Rainwater Harvest Makes Sense
Those of you who have been with me for a while know that I have a thing about rainwater. It’s free, it’s clean (until it hits the ground and becomes problematic stormwater), and it’s “passive”, meaning that it comes to us all on its own. It’s becoming increasingly common to take advantage of this passive resource by using rainbarrels as a source for outdoor water use, but some of us crazy people take it up a notch by harvesting rainwater for our homes.
For the last four years our family has been well served by the cistern on what we affectionately refer to as the “boat house” (a glorified garage which houses our canoes, kayaks, and small sailboat), using the water for outdoor solar showers (the best!), clothes washing, hosing down boats, watering plants, and (after filtration) drinking and cooking. It’s worked so well, that when we started to plan for a cottage we knew that we wanted to incorporate a rainwater harvest system. This immediately caught the imagination of our architect, David Day of Charlottesville VA, who conceived a roof patterned after an over-sized skate with its wings turned up to capture water and funnel it down its back into a 1,000-gallon (3,800-liter) cistern below.
Neither David nor our builder Ed Larkins of nearby Kinsale had ever incorporated a rainwater harvest system into one of their projects, but by teaming up with Rainwater Management Solutions we were able to capitalize on their 17+ years of pioneering experience to have a state-of-the-art system that my husband and I, neither of whom are very technically adept, could manage. Though rainwater harvest systems are becoming somewhat more common in areas like Austin TX, they are still the anomaly in most parts of the country.
While ours may be the only rainwater harvest system for potable use in the Northern Neck of Virginia (does anyone know of others?), it’s really pretty simple once you understand the components. Click through the slides below to get a sense of how it works.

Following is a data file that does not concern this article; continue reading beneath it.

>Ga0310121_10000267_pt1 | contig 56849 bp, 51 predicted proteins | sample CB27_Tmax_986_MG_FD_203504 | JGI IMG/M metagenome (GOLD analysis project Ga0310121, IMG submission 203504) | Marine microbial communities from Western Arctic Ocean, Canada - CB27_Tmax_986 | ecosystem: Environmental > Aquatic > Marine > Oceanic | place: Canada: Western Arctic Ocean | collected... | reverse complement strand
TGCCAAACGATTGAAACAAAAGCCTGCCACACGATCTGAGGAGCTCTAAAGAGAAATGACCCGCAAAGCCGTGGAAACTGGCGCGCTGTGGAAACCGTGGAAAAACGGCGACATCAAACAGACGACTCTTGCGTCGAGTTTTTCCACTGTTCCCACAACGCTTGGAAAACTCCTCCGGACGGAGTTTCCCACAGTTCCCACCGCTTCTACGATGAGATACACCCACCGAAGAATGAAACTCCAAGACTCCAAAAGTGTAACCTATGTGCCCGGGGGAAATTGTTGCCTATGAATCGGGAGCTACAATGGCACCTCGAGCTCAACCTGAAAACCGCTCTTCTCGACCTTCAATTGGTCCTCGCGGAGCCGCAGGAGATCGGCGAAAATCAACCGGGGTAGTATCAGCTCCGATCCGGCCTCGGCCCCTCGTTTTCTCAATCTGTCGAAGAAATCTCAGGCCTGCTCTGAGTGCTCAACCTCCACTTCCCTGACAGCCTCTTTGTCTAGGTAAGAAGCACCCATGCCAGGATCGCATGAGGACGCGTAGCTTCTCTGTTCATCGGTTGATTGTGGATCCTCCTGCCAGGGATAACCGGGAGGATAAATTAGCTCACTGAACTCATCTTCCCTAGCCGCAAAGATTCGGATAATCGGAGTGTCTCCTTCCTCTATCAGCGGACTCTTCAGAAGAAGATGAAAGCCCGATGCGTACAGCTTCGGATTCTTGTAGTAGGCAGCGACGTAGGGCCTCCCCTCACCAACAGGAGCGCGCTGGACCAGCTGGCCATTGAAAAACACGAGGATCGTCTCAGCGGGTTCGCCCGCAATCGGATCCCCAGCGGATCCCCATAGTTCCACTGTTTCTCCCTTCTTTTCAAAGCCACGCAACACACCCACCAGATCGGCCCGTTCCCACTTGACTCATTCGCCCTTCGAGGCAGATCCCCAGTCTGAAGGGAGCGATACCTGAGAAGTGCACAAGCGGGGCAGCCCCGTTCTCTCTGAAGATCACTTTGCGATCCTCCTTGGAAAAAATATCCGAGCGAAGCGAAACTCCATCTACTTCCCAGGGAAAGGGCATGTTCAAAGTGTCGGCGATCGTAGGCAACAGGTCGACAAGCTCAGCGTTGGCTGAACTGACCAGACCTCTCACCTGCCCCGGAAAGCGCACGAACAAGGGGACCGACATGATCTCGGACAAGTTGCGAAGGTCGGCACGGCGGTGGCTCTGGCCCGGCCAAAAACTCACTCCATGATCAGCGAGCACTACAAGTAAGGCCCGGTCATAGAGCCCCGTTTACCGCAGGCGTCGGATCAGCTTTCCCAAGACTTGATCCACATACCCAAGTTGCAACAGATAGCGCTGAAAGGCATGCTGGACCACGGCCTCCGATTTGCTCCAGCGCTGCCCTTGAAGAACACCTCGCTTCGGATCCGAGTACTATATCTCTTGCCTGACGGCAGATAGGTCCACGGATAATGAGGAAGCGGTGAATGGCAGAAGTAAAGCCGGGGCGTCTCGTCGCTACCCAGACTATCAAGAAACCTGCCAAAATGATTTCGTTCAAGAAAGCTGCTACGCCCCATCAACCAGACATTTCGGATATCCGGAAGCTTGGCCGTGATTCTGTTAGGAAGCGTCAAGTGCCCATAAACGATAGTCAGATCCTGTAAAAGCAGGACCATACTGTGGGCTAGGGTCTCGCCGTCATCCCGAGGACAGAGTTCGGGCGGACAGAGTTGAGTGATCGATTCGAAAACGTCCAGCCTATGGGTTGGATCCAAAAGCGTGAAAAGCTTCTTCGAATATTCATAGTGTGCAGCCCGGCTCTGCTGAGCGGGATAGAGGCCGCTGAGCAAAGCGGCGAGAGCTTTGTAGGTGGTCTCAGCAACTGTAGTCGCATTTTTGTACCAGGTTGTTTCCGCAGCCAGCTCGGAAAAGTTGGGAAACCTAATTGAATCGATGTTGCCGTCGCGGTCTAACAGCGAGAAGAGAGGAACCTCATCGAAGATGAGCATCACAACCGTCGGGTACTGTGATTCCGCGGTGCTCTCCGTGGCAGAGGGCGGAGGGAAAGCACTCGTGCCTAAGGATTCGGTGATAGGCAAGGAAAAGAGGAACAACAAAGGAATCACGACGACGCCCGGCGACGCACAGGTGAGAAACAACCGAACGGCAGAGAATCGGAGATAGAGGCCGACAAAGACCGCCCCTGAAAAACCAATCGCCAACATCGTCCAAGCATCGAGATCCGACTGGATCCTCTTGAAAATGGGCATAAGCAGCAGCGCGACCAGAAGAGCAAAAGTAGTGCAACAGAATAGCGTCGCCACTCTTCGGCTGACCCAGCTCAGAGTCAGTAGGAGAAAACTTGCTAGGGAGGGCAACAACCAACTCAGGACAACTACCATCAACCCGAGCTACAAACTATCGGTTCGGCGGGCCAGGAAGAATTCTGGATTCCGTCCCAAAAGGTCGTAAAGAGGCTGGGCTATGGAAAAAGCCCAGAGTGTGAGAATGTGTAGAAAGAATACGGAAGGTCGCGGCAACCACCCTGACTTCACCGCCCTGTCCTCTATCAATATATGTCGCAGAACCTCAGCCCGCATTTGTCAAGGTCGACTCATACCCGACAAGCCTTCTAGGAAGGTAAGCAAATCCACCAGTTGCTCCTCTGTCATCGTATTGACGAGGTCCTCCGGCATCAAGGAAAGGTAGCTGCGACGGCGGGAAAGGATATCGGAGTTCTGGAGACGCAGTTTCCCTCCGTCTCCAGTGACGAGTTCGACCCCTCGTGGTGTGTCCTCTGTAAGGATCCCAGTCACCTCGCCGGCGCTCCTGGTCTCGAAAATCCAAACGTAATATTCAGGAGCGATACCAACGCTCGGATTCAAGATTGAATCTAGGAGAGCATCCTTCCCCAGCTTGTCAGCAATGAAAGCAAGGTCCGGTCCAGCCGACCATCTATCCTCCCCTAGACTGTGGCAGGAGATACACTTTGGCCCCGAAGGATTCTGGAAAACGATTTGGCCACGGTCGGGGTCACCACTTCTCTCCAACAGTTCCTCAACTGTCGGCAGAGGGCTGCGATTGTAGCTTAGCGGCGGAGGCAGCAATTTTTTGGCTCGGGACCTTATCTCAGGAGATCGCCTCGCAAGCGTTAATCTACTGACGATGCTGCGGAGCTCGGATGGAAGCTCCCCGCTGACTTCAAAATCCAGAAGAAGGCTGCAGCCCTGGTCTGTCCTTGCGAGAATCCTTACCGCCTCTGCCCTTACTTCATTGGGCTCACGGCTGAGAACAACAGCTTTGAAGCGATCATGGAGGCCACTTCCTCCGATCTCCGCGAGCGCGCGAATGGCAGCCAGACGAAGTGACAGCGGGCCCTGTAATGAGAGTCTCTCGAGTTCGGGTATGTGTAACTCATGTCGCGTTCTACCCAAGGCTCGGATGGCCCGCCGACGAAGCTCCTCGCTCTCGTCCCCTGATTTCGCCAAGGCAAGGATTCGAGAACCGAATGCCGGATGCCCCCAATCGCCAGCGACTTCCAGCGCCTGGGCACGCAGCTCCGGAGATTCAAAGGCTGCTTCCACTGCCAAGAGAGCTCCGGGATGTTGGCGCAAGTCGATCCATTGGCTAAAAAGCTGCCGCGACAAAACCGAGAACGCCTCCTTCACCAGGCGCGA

This is what it looks like behind the scenes, but when you’re in the house taking a shower or getting a glass of water it all works like a conventional home water delivery system. The user doesn’t know the difference.
But you’re probably wondering what it cost. All told, the system cost $8,290, a price which will surely come down if these practices become more widely adopted. That seems like a lot of money until you compare it to the alternatives. Our well and pump, which the state required us to install as a redundancy, was just about the same price: $7,900. While most people would just drill a well and leave it at that, someone who is faced with drilling a replacement well (perhaps due to contamination or low performance) might look very favorably on a rainwater system as a very reasonable option. It becomes especially attractive when you factor in the environmental benefits (reduced depletion of groundwater, reduced stormwater runoff), and health benefits. Well water, especially in agricultural areas, may be contaminated with high nitrates, agricultural chemicals, or disease-causing bacteria and viruses, not to mention naturally occurring minerals like lead, copper, or arsenic. The filtration and UV disinfection provided by the rainwater harvest system protects families from these concerns.
I’ve also wondered whether rainwater harvest systems might be good alternatives for some urban dwellers, especially those faced with the cost of replacing a lead service line. Between the avoided cost of replacing the service line and the savings on monthly water bills, in some communities I have to believe it would pencil out financially. Water utilities aren’t likely to be too happy about it unless they can find a way to provide this distributed water service themselves. And that, my friends, is another topic for another day.